There was another survey on all raptorial birds. There was data. There was something to compare between past and present. These repeated surveys of the same transects revealed a drastic downward trend. This was in 2002.
By 2007, there was another survey on all vulture species in India. It revealed a 95% or more decline. One species, the white-rumped vulture, had declined by 99.9%.
Can you just imagine what that means? For every thousand vultures in 1992, there was just one left.
What happened to them?
No one correctly knew for many years. Researchers from the Peregrine Fund, led by Dr Lindsey Oaks with the Ornithological Society of Pakistan, discovered that the veterinary drug diclofenac was the cause. The study showed diclofenac, which became widely available in the mid-90s for veterinary purposes, coincided with the decline of vultures. So that was a suspect.
The researchers started collecting carcasses of dead vultures, which were quite common because millions were dying every year. At the height of the crisis, there was a 50% mortality rate in vultures. They did post-mortems and analysed blood samples.
Post-mortem showed signs of visceral gout — a build-up of uric acid crystals on the organs such as the liver and kidneys. The blood samples revealed that the birds that had visceral gout also had residues of diclofenac in their blood. It was a perfect pattern.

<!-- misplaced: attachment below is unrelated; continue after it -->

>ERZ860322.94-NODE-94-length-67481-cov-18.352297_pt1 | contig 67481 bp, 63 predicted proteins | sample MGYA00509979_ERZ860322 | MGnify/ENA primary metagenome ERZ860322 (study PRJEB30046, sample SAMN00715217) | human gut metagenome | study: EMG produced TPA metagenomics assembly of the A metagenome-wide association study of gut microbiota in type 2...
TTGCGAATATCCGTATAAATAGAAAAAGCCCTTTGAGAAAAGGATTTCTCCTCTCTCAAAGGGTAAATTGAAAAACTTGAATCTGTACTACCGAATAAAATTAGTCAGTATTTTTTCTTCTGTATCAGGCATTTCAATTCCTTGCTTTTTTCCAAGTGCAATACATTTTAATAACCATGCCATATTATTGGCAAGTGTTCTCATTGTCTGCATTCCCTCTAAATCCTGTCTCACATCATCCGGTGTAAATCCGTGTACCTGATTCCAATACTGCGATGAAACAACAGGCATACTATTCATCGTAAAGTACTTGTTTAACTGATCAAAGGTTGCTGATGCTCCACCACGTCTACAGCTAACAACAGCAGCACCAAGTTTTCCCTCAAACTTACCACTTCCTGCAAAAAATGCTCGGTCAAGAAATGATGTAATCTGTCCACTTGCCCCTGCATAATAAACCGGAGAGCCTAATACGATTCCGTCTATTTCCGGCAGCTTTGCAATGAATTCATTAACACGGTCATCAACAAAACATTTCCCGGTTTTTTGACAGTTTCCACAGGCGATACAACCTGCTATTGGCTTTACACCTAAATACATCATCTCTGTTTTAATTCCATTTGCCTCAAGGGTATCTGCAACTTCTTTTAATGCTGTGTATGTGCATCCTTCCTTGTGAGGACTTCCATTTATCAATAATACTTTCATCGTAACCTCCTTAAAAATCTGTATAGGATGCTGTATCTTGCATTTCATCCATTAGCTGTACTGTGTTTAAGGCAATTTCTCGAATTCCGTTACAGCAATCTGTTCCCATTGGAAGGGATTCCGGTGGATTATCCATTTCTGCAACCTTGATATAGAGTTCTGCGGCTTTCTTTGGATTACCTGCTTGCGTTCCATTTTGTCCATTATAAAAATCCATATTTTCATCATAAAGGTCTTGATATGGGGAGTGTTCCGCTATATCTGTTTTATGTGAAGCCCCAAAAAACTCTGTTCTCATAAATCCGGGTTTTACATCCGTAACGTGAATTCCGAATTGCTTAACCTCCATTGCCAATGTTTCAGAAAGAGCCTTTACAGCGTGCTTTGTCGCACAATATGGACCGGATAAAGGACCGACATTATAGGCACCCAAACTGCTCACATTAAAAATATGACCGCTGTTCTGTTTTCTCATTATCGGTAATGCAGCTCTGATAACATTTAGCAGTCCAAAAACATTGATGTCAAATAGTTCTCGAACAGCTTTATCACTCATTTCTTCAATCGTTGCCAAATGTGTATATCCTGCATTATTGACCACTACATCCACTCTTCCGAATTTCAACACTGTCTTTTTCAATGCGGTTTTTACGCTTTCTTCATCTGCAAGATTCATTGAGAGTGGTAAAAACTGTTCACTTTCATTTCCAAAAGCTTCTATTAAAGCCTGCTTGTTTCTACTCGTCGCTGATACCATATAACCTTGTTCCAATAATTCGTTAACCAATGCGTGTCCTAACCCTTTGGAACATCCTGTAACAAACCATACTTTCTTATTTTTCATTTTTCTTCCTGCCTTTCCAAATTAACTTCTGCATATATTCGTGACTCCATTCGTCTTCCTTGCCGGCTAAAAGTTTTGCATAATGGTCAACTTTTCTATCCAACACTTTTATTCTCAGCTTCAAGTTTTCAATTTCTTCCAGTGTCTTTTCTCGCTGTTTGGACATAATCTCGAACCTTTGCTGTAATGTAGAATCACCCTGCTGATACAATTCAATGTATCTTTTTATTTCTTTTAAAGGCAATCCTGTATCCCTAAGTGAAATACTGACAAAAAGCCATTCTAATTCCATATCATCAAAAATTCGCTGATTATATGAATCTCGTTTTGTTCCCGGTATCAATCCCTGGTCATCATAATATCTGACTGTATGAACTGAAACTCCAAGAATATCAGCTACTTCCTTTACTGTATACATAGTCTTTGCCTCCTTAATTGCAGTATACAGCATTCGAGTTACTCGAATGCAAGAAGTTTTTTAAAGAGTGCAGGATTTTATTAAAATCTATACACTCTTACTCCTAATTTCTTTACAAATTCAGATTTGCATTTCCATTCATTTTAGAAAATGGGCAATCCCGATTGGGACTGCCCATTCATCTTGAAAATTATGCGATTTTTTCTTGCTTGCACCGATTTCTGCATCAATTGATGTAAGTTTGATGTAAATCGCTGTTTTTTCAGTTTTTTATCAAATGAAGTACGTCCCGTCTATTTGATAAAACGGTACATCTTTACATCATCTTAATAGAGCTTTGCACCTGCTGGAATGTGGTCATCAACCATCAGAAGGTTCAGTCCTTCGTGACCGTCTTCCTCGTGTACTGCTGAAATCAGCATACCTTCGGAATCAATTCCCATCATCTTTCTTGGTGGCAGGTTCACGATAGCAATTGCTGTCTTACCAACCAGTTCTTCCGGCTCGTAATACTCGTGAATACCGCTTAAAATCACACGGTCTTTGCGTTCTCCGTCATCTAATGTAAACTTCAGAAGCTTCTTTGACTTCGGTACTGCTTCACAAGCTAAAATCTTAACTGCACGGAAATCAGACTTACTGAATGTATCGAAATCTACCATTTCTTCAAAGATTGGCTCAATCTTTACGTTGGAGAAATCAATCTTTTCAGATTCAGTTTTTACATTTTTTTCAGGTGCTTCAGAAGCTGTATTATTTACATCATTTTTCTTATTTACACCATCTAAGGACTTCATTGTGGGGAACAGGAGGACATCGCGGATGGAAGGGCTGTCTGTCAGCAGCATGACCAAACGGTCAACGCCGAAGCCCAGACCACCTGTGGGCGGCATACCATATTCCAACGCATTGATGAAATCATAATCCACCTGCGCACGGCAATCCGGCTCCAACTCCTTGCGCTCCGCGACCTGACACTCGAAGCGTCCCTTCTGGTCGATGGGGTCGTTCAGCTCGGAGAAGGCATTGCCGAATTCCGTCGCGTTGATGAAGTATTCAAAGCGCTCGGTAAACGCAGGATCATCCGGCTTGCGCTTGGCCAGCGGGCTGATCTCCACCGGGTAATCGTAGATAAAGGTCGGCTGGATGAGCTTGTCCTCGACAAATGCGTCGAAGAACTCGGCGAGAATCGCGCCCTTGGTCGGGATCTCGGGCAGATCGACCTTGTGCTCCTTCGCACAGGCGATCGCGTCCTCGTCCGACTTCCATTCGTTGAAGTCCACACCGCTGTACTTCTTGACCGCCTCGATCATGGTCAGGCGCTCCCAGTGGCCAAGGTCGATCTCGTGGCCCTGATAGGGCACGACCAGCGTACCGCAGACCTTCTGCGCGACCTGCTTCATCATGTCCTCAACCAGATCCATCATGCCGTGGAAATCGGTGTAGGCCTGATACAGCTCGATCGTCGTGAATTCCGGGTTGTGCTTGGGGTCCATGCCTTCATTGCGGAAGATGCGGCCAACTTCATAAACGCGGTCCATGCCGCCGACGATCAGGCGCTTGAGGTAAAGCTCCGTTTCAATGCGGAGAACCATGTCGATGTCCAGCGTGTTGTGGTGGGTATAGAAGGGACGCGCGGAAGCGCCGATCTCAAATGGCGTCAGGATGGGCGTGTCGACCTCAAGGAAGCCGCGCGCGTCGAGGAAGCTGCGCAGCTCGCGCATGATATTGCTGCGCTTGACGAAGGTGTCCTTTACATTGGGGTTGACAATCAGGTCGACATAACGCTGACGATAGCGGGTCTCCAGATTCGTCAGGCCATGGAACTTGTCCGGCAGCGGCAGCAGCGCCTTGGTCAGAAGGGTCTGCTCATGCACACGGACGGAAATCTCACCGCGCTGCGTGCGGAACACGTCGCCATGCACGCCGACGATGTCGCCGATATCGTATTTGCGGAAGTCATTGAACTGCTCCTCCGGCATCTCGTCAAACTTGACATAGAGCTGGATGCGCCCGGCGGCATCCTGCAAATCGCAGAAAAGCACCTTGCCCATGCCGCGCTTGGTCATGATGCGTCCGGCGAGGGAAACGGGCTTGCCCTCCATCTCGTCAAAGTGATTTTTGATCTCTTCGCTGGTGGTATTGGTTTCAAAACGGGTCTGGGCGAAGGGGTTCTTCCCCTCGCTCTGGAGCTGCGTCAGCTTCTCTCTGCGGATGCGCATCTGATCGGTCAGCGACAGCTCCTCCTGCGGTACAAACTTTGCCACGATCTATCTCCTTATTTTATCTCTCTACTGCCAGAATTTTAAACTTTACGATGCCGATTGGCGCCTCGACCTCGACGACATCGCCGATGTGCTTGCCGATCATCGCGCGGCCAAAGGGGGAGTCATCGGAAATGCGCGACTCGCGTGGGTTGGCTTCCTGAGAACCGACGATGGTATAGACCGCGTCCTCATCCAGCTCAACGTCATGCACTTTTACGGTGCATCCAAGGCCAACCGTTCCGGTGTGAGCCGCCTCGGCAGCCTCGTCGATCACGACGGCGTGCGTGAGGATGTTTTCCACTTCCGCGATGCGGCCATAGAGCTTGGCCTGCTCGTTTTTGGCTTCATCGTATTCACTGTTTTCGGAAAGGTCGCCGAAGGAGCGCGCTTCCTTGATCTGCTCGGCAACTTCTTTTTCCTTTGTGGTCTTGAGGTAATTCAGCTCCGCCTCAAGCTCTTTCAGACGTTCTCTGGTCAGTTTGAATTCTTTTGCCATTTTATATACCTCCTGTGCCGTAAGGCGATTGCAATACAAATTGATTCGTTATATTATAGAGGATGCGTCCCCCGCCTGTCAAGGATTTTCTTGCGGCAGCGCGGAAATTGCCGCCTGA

The researchers also experimentally tested the drug on vultures at different doses. They gave increasing doses of diclofenac and noticed that above a certain level, all birds died. Some birds died even at very low doses. So that kind of showed proof beyond any doubt that diclofenac was the cause of the vulture population decline.
With RSPB a part of the team working on that, I found the same result in dead birds. If they had visceral gouts, they had residues of diclofenac.
Now diclofenac was a bit of a wonder drug and livestock owners loved it.
It would work very quickly and effectively on cattle. But the problem is if the cow dies soon after being given a dose, there is still diclofenac in the carcass. That was the problem. When the vulture came across it, they would consume diclofenac residue. [Diclofenac was eventually banned in India, Nepal, Pakistan and Bangladesh].
What is the global picture of vulture decline?
The scavenging birds seem to be one of the most badly hit species globally. If you look around the world, there are very few places where they are doing well. African vultures are also in crisis, but in different ways.
As a result of human wildlife-conflict, farmers will contaminate an animal to kill a predator or dog that is attacking their livestock. But what they don't realise is the collateral damage which can kill hundreds of vultures through a single poisoned bait.